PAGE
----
Of the more than 3000 applicants for registered nurse licensure during the year 2006 in the state of Louisiana, 14.7% had a criminal history. One should note that the Louisiana Board also required a criminal background check prior to enrollment in clinical courses.     

    Because of a large difference in sample size, a matched pair cohort was constructed for analytic purposes. Among the findings was the fact that 10% of those who had a criminal record prior to enrollment had subsequent criminal activity, whereas, only 2.3% of those without a prior criminal record did.

    The areas of criminal background checks and drug testing continue to evolve and nursing faculty will need to keep apprised of changes in health care agency policies and state laws. 

    The National Council of State Boards of Nursing has published a position paper and a resource packet, including model statutory language for state boards of nursing to use in crafting laws regarding criminal background checks (National Council of State Boards of Nursing, 2006a, 2006b). The National Council of State Boards of Nursing continues to update its policy recommendations.

    The needs of students with learning disabilities, chemical dependency, and mental health problems are presented, along with faculty responsibilities associated with teaching these students. Interventions are identified for assisting students to cope with a disability or impairment that can be used for all students to promote academic success.

    Nursing faculty are responsible for creating a learning environment that supports the teaching learning process for all students. By creating a caring environment, students may be more willing to disclose their disabilities (Ridley, 2011). Working with students who have disabilities or impairments brings special challenges to the student faculty relationship.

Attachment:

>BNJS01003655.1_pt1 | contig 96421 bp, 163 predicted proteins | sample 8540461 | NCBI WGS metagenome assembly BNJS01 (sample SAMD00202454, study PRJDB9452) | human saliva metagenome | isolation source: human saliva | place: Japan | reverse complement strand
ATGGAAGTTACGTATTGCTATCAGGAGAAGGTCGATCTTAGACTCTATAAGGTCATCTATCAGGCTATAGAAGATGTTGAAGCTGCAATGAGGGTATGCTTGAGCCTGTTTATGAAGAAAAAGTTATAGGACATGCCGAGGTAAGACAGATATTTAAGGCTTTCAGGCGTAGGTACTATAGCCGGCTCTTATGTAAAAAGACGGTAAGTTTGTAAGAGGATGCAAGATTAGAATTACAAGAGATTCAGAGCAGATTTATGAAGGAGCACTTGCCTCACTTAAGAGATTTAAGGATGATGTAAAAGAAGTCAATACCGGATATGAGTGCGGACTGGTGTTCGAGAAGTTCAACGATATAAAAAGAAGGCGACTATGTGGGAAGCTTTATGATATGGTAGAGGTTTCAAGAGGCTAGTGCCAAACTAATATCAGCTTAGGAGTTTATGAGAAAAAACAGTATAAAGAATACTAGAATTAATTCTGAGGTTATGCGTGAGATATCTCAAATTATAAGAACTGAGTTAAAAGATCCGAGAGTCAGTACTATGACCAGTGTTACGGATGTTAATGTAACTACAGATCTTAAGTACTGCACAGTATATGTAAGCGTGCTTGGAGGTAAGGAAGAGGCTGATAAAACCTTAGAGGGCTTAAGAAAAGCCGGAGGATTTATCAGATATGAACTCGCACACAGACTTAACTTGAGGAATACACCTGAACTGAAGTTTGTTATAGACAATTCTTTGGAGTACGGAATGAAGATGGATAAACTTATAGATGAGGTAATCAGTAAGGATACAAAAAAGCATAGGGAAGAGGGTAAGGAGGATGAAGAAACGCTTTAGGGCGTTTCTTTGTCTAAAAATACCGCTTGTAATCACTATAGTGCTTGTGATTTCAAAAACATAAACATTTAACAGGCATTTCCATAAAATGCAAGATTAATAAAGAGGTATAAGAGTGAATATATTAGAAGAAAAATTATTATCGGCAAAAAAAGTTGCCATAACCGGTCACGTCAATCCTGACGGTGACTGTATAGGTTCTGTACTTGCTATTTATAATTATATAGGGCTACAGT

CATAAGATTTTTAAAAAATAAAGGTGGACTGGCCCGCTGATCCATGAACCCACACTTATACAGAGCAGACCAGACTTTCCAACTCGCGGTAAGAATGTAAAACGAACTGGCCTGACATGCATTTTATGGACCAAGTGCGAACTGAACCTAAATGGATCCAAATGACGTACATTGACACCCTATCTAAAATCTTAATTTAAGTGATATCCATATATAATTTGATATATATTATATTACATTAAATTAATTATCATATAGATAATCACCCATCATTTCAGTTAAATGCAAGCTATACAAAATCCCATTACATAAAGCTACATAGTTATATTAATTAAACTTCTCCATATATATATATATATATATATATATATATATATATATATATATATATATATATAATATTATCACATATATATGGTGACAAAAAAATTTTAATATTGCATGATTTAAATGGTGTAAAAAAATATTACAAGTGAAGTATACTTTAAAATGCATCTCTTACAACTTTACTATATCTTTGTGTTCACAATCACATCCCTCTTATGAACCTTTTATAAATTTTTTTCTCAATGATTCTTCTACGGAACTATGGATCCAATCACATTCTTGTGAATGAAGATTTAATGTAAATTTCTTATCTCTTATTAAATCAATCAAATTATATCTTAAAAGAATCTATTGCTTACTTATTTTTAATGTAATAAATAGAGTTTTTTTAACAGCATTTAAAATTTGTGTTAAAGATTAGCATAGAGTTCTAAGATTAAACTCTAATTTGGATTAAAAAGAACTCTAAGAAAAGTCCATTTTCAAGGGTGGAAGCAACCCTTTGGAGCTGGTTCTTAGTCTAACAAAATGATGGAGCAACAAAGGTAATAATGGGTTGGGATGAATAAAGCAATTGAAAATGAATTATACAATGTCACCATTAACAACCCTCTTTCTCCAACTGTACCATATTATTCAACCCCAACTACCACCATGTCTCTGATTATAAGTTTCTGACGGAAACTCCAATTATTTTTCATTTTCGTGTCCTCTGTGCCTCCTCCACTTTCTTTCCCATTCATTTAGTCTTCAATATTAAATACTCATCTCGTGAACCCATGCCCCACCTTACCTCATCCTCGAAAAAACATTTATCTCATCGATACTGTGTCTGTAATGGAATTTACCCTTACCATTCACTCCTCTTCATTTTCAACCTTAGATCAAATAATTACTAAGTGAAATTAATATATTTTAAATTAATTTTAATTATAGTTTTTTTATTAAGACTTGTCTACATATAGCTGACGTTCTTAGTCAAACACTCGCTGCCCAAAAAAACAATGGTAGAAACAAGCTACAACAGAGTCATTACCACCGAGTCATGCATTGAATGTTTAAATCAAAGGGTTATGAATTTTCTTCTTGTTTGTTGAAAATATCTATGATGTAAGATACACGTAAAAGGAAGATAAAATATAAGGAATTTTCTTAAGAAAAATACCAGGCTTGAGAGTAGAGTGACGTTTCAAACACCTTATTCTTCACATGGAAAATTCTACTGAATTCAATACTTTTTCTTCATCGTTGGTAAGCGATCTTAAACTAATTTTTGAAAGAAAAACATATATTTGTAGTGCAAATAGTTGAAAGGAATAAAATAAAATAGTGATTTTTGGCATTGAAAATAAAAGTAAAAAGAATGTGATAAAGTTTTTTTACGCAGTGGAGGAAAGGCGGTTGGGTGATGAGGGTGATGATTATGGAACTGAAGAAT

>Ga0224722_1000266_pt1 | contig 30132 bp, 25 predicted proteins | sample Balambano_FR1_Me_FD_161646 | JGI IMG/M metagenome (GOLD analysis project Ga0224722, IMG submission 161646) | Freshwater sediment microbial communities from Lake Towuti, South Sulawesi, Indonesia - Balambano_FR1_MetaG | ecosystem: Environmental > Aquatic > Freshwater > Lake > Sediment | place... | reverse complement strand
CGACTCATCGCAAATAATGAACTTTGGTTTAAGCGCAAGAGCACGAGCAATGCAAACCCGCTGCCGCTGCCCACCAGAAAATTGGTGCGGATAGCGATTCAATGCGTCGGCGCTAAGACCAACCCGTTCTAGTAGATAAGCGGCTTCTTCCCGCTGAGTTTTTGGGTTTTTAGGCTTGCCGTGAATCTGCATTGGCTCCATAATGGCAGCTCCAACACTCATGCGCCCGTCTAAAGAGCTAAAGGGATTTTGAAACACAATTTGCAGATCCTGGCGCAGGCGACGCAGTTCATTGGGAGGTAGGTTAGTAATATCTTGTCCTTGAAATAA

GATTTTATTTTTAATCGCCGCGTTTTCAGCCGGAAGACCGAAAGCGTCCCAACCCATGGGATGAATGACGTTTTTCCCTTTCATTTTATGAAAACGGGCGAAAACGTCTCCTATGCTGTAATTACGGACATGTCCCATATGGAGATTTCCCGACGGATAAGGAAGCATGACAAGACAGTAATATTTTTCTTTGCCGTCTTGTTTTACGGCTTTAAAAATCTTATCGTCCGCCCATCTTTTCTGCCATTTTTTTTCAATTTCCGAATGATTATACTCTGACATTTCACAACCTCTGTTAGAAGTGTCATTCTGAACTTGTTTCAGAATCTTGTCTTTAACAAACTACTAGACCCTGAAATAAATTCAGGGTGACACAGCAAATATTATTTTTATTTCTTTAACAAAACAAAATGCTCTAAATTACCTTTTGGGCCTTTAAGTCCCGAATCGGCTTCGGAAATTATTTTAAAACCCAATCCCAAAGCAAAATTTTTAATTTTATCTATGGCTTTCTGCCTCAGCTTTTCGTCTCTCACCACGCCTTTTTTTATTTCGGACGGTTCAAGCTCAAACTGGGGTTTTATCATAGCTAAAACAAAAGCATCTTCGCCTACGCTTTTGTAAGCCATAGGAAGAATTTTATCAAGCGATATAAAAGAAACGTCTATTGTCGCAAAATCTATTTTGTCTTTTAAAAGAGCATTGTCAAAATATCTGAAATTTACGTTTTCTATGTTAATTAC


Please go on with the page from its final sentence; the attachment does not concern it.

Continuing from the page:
No specific rules say what level of disability or impairment prevents admission to a nursing program. However, faculty who are knowledgeable about the legal issues related to students with disabilities or impairments, their institution’s and school’s policies and procedures related to students with these special needs, and the interventions designed to help students maintain their self-esteem and be successful will find themselves capable of meeting these challenges in a caring, facilitative manner. 

    Viewing disabilities not as hindrances but as differences may help faculty to better make appropriate accommodations for students while still maintaining academic standards. 

    Furthermore, if faculty are open to working with students who have disabilities, students might be more inclined to disclose, without fear of adverse consequences, that they have a need for accommodations. Developing strong partnerships with clinical agencies may also be a key to successfully integrating those students with disabilities into the nursing program (Kneafsy, 2010). 

    Educating faculty, nurses in practice, and students to view persons with disabilities not as persons who are ill will go a long way to encouraging those with disabilities to enter the nursing profession. 

    Conducting large-scale studies of nursing students admitted with disabilities and their subsequent success in the program and in practice following graduation will help provide more evidence regarding what accommodations can be made that will foster integration into practice following graduation. 

    Those with disabilities will continue to seek enrollment in nursing programs. Faculty may need to consult resources that give guidance on how to accommodate those with disabilities.

Post a Comment


Give your opinion if have any.

Post a Comment (0)

#buttons=(Ok, Go it!) #days=(20)

Our website uses cookies to enhance your experience. Check Now
Ok, Go it!